Teaching Mindfulness In Schools

October 20, 2016

Just a few mindful minutes make a big difference for Marblehead High School senior Regine Jean-Baptiste,

“We are ready to apply to colleges and there’s a lot of things to do in the process its really stressful.”

This Zen room is part of the school’s mindfulness program. Zen means a total state of focus for the mind and body.  For senior Mariah Elder it’s a place to meditate and breathe deeply.

“After I go in the Zen room i feel very relaxed and i actually have a couple of classes that do this meditation and i feel very refreshed after.”

Marblehead teacher Violaine Gueritault says students were receptive when she introduced the mindfulness program 2 years ago to help them with deal stress and anxiety,

“They were really eager to know more to have more of it they were asking for more so we gave them more.”

Gueritault starts her French classes with a few minutes of meditation and says it really helps students.

“What after that when I ask them for feedback they say you know the rest of the day that followed that time it’s like everything was different in a sense that I felt and quote later focused.”

Public schools statewide in areas like Cambridge and Somerville also see the value of deep breathing and meditation, they all have similar programs,

Mary Lee Prescott Griffin, Professor of education at Wheaton College says that’s no surprise. The benefits are real,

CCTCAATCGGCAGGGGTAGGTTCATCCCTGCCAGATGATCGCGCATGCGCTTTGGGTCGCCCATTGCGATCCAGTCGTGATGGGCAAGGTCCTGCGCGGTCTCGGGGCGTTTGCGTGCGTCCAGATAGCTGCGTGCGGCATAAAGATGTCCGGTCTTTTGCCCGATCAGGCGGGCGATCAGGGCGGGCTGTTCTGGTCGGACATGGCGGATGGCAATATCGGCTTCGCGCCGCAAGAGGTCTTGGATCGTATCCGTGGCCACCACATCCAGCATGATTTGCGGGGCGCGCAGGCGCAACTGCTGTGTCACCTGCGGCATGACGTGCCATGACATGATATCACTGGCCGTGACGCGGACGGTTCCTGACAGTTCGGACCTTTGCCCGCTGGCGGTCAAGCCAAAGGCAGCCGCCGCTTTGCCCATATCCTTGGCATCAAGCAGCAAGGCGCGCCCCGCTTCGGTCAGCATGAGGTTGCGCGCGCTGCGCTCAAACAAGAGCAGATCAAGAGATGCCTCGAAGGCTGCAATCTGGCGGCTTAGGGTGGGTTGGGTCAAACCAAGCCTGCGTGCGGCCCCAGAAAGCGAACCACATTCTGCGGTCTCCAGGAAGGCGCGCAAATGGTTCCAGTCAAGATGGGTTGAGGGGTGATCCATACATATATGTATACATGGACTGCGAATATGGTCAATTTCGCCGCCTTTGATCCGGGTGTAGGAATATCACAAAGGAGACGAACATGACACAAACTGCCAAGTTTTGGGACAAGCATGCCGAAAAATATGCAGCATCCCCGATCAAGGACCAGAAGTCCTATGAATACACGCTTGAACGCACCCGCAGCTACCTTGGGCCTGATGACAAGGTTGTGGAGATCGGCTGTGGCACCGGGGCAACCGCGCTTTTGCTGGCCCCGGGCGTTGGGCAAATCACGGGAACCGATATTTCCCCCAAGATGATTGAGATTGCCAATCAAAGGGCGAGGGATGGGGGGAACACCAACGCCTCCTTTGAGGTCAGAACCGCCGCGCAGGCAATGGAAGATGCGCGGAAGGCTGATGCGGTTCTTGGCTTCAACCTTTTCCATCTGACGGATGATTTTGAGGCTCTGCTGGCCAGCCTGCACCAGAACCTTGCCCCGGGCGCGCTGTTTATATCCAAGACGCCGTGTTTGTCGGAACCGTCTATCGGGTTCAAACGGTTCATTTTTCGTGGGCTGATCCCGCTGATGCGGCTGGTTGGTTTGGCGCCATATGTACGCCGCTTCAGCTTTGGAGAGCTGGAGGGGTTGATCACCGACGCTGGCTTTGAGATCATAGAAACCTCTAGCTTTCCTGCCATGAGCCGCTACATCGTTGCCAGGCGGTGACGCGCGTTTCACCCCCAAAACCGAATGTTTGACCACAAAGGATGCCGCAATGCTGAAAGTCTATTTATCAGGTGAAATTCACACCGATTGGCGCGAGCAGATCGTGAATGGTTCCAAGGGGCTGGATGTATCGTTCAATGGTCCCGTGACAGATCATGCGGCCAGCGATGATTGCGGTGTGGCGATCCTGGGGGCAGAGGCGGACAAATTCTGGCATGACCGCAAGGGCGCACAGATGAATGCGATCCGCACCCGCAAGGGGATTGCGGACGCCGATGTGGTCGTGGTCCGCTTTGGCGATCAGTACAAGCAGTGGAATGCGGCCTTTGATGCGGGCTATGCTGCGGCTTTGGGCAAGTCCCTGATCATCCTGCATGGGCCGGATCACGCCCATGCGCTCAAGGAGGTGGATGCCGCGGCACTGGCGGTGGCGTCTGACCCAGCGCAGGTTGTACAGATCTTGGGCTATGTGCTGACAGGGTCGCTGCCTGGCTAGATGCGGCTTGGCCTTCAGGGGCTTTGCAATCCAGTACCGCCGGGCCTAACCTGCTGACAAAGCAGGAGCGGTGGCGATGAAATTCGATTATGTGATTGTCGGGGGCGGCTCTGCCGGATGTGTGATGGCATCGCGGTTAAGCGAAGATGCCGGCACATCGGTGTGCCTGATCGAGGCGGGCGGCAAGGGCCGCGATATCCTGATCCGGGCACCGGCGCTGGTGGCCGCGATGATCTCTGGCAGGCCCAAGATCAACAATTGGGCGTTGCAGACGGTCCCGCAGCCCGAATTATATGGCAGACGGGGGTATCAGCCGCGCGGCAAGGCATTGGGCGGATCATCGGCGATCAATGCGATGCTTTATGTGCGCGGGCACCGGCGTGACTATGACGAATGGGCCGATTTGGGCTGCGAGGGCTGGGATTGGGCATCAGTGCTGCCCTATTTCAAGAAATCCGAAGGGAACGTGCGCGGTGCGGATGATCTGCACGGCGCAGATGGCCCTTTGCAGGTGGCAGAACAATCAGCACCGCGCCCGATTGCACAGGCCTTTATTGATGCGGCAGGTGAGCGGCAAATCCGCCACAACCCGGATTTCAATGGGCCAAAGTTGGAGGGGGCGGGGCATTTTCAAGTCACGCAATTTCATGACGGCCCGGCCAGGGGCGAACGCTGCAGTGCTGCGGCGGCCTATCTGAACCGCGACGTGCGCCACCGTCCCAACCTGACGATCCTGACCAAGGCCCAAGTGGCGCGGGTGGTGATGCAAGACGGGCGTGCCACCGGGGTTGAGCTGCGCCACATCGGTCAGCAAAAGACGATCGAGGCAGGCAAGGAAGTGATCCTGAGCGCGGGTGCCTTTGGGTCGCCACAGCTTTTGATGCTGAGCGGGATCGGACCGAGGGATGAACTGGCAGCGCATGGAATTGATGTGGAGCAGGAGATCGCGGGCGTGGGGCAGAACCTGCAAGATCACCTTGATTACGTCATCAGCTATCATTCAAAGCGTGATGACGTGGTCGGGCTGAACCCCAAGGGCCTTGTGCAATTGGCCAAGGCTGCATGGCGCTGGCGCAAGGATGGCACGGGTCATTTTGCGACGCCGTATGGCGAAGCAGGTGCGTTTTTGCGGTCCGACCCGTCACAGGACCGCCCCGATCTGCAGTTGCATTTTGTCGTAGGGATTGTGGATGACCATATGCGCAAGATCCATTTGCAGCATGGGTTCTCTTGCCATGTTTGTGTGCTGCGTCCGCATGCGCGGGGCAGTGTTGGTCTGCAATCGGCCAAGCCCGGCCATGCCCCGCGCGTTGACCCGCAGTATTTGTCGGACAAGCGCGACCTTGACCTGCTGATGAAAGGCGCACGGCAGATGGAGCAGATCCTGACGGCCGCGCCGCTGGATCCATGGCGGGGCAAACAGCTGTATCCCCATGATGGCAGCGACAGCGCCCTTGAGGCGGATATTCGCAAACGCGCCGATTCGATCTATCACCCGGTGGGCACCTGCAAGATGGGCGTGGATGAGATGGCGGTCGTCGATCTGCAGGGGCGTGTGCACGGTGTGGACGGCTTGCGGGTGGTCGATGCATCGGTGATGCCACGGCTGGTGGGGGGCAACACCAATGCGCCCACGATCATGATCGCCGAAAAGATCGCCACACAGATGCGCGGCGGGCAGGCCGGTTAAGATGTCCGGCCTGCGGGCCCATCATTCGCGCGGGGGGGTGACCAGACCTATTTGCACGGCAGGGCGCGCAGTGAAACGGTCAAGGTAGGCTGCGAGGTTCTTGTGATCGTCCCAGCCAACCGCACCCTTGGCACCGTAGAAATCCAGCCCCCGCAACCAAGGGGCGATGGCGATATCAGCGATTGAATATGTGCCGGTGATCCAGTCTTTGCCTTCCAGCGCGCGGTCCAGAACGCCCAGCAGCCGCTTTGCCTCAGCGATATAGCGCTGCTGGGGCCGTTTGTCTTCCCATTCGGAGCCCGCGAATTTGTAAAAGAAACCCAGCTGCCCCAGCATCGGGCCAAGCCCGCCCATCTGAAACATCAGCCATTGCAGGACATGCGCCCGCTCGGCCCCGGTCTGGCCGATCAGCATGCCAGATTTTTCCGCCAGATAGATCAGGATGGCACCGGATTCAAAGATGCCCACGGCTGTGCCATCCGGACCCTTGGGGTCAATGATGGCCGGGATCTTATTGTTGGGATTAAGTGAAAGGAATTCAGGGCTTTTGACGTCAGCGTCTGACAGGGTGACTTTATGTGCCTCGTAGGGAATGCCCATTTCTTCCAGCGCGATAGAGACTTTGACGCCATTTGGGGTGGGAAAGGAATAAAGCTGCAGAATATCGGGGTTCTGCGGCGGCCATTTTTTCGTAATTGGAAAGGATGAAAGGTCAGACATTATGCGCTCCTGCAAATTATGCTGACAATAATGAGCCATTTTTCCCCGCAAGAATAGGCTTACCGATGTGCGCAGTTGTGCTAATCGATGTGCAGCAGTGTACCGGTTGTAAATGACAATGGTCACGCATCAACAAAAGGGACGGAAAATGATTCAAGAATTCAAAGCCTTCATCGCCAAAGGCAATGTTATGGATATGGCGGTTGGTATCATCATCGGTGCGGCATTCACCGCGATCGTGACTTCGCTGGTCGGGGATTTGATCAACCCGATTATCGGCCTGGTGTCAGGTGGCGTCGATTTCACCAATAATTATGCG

“If you talk about the research that’s been going on for way over three decades with the medical community its essential for people that they go through a mindfulness based program, to reduce the stress after a medical episode a heart attack or so forth there’s been some really interesting research on depression and all those kinds of things medically.”

Lee Prescott has been studying the effects on mindfulness programs on children of all ages; even as young as 6 years old. She teaches and practices,

“In my experience children are under a great deal of stress there’s the stress of doing school work that often is developmentally above their capability there’s the stress of home life there’s the streets of this world we live in and what they are bombarded with every day.”

Mariah Elder credits mindfulness for helping her stay on track in her senior year,

“I had never really tried meditation before and after I tried it I realized it really works for me I realize it doesn't work for some people because they think about what they have to do doing.”

And a few minutes to reflect is just what some of these students need.

 


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